The Hated Yankees™ deployed next in the central position. Eric with his dismounted cavalry, a light gun, and a unit of line infantry on the river side of the central road. The line infantry was within the stonewalled field; the other units were in reserve.

There stands Donaldson like a stone wall
Bill had four line infantry units and the wagon on the other side.

The starting forces
The remaining Confederates, inably commanded by Lt. Jubal Tardee, CSA, were to come up behind the Union on turn 2.

The Union started things off by moving against Dave's blocking position. Bill had three line infantry to Dave's three, but Eric started moving his dismounted cavalry and light gun (with limber) towards Dave's open right flank.

On turn 2 when the Confederate chasing force was supposed to come on, things were not as expected, or desired. Jubal Tardee's unit failed to activate as did the other line infantry unit. However, two light guns, three skirmishers, and some light cavalry came on.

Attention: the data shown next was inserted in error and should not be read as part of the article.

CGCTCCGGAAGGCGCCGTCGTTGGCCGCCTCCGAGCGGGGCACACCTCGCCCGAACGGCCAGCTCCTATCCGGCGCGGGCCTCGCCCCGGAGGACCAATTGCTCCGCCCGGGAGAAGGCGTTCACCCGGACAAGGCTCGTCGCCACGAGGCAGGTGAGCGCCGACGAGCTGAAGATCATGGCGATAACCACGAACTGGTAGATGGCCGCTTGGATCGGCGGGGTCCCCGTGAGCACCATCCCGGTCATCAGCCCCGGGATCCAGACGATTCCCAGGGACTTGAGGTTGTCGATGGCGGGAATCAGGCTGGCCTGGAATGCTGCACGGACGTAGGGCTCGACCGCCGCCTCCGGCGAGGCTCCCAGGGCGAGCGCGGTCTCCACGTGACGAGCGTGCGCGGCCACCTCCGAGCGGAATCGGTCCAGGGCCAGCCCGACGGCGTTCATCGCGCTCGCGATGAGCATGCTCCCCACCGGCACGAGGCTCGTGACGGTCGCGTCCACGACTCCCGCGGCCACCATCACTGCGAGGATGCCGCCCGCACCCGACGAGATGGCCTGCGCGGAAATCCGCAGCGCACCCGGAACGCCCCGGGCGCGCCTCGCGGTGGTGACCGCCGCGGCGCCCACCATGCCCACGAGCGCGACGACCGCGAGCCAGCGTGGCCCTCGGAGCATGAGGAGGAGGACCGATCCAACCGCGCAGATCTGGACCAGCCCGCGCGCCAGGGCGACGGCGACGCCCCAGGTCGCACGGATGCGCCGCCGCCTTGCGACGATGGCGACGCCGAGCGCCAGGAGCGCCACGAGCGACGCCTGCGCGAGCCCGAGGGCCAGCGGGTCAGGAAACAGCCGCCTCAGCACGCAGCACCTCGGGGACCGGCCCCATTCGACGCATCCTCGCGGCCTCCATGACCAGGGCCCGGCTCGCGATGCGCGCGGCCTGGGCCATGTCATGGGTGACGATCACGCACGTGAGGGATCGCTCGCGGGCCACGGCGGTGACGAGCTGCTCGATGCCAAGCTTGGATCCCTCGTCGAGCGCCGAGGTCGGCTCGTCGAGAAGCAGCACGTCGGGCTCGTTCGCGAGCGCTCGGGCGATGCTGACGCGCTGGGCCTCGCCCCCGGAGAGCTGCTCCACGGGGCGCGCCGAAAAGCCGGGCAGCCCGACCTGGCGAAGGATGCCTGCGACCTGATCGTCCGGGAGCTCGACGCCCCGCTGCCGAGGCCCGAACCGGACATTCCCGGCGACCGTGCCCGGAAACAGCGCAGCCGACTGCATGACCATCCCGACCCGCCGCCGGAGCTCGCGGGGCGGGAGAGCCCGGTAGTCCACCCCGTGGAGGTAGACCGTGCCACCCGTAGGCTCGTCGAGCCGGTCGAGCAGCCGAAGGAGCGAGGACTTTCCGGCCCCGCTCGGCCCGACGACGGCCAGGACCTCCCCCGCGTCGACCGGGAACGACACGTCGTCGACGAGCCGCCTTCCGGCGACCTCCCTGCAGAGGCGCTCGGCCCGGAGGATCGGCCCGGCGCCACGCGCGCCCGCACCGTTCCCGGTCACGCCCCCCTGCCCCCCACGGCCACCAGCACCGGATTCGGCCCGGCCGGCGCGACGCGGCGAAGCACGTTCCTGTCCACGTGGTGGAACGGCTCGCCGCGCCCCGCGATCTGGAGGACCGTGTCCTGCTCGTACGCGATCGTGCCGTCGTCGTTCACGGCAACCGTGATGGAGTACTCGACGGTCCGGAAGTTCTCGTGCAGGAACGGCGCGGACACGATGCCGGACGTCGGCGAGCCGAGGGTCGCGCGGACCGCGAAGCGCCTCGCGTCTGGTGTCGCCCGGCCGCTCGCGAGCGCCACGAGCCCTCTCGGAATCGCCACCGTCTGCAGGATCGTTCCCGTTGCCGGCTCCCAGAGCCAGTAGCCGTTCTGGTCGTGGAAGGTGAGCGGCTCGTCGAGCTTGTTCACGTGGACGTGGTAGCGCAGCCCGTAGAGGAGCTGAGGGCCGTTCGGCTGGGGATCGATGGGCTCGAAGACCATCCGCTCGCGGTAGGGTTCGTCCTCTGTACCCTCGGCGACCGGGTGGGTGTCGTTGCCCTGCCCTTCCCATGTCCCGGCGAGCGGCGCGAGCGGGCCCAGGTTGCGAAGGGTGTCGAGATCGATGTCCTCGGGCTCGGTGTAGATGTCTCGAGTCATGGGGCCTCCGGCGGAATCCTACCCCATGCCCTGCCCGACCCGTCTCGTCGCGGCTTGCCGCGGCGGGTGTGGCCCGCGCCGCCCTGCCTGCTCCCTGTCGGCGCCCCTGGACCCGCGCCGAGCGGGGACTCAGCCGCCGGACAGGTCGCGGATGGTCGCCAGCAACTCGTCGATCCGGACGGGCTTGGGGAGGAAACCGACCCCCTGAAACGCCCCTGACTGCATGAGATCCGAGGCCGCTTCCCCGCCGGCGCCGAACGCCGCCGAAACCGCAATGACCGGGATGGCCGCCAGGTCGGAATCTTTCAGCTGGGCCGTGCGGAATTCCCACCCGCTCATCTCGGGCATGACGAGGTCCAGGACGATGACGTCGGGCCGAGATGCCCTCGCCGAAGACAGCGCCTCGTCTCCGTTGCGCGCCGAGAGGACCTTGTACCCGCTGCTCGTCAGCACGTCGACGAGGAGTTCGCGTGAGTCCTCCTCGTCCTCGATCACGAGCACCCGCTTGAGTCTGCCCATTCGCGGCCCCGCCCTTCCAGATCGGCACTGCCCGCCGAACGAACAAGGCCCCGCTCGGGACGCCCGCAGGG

"Hey there! Rebs a-comin'—mebee not."
By turn 3, with Dave hotly engaged to front and flank, Tardee again failed to come on the field, although the other line infantry did. I started peppering the Union infantry with my two guns and skirmishing against Bill, hoping to get my cavalry in charge range and take on one of Bill's infantry in the open.

There stands LeMieux like a rail fence
The gun firing at Eric's infantry behind the stone wall was ineffective throughout. At long range (about 20") and with a target in hard cover, I had a pretty poor change to cause casualties. However, I was taking a toll on one of Bill's units. He'd put it in close order to get the extra discipline and volley fire, but that put him in greater vulnerability to my gun.

"Give 'em blizzards, boys!"